Thursday, November 08, 2018

Peter Brotzmann and Heather Leigh - Sparrow Nights (Trost, 2018)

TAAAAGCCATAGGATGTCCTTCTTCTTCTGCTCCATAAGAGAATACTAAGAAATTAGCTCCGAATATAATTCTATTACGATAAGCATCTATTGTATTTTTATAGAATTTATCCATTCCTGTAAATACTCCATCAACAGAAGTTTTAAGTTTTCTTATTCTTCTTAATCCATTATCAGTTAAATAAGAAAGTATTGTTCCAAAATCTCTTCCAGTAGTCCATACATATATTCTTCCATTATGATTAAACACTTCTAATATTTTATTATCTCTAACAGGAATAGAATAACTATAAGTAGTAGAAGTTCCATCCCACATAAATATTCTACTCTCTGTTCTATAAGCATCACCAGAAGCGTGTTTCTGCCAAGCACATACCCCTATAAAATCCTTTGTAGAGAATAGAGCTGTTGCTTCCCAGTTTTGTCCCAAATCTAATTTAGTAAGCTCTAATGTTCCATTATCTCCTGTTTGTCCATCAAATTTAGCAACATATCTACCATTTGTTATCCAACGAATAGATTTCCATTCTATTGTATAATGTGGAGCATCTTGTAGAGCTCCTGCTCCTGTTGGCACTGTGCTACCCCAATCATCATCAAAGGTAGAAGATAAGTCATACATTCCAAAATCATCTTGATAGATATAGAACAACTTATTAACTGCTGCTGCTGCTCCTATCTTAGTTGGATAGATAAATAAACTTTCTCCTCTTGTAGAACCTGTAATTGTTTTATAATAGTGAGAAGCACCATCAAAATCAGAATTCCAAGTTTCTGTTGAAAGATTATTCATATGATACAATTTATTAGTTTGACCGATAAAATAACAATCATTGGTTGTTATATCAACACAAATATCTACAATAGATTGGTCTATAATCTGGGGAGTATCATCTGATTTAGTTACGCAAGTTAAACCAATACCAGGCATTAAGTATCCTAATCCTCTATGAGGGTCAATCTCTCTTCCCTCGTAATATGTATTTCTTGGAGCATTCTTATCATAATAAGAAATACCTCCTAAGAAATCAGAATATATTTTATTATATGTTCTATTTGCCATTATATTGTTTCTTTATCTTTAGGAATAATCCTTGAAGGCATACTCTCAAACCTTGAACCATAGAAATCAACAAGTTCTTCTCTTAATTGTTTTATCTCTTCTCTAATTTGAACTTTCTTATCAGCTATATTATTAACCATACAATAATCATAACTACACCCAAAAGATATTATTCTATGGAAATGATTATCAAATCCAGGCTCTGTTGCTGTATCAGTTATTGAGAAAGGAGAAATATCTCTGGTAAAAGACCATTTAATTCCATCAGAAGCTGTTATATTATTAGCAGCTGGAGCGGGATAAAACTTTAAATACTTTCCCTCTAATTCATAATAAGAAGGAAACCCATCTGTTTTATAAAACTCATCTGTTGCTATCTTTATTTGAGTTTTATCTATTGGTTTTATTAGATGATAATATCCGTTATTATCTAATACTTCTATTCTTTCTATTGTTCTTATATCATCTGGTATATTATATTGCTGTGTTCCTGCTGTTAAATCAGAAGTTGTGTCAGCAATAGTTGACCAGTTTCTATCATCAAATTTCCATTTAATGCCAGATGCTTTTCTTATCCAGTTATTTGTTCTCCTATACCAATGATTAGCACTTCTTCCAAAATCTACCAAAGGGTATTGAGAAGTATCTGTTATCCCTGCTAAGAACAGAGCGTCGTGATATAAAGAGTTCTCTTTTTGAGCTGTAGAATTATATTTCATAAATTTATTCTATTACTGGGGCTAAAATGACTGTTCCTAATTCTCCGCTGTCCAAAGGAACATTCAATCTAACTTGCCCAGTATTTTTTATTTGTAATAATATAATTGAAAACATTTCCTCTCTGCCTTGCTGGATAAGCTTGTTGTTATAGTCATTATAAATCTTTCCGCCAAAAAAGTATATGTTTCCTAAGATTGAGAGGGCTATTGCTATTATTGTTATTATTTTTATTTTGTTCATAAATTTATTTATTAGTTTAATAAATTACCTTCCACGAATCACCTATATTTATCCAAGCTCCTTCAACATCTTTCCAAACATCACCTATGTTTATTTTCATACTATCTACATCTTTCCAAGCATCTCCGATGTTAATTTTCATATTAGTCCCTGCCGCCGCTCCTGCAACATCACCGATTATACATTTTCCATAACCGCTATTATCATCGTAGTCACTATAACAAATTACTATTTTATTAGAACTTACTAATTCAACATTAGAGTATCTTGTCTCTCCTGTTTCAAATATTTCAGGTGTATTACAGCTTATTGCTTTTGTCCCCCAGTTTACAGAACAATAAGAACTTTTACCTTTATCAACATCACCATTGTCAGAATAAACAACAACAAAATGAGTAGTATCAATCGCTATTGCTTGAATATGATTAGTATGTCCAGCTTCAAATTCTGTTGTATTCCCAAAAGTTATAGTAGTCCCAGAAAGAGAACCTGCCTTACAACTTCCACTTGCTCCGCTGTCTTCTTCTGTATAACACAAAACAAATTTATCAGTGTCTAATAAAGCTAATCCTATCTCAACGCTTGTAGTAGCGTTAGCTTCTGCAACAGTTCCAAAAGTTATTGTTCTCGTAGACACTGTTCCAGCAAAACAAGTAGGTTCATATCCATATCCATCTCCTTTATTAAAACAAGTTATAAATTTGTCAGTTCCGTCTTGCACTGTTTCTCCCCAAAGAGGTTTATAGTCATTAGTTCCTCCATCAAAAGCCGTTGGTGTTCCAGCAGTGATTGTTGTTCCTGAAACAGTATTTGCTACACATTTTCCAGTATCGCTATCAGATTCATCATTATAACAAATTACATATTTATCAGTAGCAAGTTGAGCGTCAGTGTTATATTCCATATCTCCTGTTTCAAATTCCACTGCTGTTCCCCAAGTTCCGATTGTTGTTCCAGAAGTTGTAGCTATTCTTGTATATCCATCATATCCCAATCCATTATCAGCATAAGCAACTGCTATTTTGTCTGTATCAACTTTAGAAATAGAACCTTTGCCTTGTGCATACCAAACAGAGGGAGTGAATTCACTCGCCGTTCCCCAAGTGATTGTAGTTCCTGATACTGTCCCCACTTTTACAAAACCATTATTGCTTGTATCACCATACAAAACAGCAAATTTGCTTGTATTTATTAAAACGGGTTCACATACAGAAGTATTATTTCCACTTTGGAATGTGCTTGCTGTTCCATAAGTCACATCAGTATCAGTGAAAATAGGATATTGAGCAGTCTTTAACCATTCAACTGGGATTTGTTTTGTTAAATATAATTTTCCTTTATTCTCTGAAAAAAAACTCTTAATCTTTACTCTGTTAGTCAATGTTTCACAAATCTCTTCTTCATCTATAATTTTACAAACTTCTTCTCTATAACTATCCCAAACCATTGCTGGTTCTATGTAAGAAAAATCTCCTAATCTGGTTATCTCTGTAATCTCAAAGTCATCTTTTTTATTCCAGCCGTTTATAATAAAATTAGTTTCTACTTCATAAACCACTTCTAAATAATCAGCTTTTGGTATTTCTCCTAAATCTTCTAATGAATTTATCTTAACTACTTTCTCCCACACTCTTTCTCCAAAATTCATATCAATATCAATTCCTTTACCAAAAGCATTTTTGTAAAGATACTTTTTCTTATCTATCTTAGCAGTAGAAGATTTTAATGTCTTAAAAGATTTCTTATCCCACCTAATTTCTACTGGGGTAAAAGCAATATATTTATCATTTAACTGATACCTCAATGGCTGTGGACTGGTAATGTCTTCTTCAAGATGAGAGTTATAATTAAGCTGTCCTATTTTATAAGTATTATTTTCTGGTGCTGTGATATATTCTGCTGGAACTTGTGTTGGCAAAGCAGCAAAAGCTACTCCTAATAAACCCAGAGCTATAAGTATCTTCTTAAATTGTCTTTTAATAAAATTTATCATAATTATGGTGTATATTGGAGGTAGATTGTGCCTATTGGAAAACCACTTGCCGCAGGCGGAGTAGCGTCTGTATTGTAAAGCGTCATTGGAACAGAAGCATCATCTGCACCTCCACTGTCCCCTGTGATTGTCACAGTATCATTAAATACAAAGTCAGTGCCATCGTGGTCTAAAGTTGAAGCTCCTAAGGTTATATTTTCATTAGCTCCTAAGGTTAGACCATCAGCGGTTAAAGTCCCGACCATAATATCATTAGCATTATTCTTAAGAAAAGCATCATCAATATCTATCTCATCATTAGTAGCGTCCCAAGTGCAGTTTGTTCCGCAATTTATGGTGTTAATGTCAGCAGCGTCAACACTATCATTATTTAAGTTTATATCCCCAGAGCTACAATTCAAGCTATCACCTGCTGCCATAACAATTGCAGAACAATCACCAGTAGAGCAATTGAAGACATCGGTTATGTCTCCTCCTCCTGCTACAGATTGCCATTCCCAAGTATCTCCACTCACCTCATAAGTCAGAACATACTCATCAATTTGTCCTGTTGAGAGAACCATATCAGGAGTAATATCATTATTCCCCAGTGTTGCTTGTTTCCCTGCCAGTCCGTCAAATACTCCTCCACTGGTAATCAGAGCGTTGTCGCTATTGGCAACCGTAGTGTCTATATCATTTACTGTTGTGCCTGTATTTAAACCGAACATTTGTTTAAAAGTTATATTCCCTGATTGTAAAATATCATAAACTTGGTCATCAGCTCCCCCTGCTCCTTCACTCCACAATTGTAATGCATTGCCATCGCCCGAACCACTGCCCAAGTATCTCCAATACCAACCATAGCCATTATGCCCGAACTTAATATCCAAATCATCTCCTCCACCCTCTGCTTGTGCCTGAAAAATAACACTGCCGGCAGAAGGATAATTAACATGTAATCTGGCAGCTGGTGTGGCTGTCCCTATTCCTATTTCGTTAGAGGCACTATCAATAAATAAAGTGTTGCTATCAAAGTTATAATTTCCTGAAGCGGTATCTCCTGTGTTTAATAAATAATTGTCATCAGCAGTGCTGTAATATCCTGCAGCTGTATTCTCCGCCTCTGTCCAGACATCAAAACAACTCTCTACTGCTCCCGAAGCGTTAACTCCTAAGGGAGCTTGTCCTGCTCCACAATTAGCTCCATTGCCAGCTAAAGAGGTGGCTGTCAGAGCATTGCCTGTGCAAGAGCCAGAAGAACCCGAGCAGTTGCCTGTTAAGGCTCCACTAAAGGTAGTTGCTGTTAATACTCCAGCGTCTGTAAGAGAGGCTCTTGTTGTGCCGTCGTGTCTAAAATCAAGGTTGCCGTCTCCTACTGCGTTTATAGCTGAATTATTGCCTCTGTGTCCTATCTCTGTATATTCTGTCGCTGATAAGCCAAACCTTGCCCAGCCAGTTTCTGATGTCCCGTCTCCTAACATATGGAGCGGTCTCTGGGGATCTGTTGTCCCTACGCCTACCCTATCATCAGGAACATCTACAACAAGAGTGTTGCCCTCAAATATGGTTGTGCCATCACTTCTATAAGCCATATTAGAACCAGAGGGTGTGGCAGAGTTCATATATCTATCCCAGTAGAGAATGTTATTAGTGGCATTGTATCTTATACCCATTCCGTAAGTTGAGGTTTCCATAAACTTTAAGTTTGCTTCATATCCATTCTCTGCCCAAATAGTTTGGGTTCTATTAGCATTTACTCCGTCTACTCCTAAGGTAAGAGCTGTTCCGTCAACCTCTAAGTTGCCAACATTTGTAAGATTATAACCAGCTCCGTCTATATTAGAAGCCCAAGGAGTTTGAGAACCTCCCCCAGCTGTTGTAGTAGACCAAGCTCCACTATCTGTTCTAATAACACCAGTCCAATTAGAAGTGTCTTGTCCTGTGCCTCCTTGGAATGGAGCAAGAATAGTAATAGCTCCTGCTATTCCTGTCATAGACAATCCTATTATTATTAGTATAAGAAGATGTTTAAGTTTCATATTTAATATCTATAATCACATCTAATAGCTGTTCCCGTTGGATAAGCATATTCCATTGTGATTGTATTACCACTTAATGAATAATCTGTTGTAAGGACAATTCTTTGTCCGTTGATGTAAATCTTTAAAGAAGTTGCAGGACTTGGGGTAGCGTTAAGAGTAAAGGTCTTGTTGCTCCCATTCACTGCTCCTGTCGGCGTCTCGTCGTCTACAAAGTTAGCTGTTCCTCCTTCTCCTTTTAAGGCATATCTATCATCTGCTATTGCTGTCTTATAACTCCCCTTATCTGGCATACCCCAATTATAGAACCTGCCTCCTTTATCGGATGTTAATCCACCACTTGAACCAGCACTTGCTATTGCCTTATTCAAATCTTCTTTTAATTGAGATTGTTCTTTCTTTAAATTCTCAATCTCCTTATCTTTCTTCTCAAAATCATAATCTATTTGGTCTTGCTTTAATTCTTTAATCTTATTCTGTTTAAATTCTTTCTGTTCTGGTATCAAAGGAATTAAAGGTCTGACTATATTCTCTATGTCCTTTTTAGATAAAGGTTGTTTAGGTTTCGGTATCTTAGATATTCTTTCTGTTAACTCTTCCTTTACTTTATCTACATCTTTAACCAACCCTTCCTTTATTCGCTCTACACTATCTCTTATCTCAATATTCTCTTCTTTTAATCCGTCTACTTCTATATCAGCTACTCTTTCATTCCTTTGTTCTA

The musical empathy and bond between pedal steel guitarist Heather Leigh and multi reed instrument master Peter Brotzman has deepened over the course of recordings and live performances, culminating in this mysterious and powerful gem of an album. Brotzmann makes full use of his arsenal of instruments, including b-flat, bass and contra alto clarinets, and alto, tenor and bass saxophones. The album reaches its peak on "This Time Around" with scalding, near industrial strength steel guitar with a torrential ringing tone that is also scratching, and howling in a feral manner. This is met by tenor saxophone, playing lone bellowing tones, sharp and hot as the the duo coalesces into a withering improvisation heading through the atmosphere and out into space. Brotzmann is in full bellowing mode and the amount of color, light, and shade that Leigh is able to summon from her instrument is very impressive, especially when she takes a brief solo that seems to consist of a shower of multicolored aural sparks flying in the air to cap this amazing performance. This is followed by another excellent track, "River of Sorrow" which is a long improvisation, beginning with spirited rivers of guitar tone rising and cresting as the horn enters, but the performance remains fairly relaxed in the opening section, developing an exploratory mindset. Brotzmann begins to open up, roaring into his instrument with sounds akin to tearing metal, ripping and rending, which gets truly wild as Leigh ups the ante with close encounters type alien sounds coming from her guitar. The tones and sounds the two musicians are so disparate from one another that they work perfectly together using their own personal means of communication to creating a sound image that is unforgettable. The piercing tones of pedal steel guitar are met by growling tenor saxophone on "All of Us" with Brotzmann marking his territory in a bear like apex predator manner while Leigh raises and lowers the tone and volume of her instrument in an attempt to sooth the savage beast. They work well as a team, moving to a near quiet section with some bluesy accents and abstract soundscapes. This was the duo's first studio album and allowed them more time to experiment and explore. It's a lengthy album, with the compact disc version is well over seventy minutes, but it is worth savoring because these are two musicians who have developed a synergistic relationship and use it to create original music that is beyond genre and classification. Sparrow Nights -

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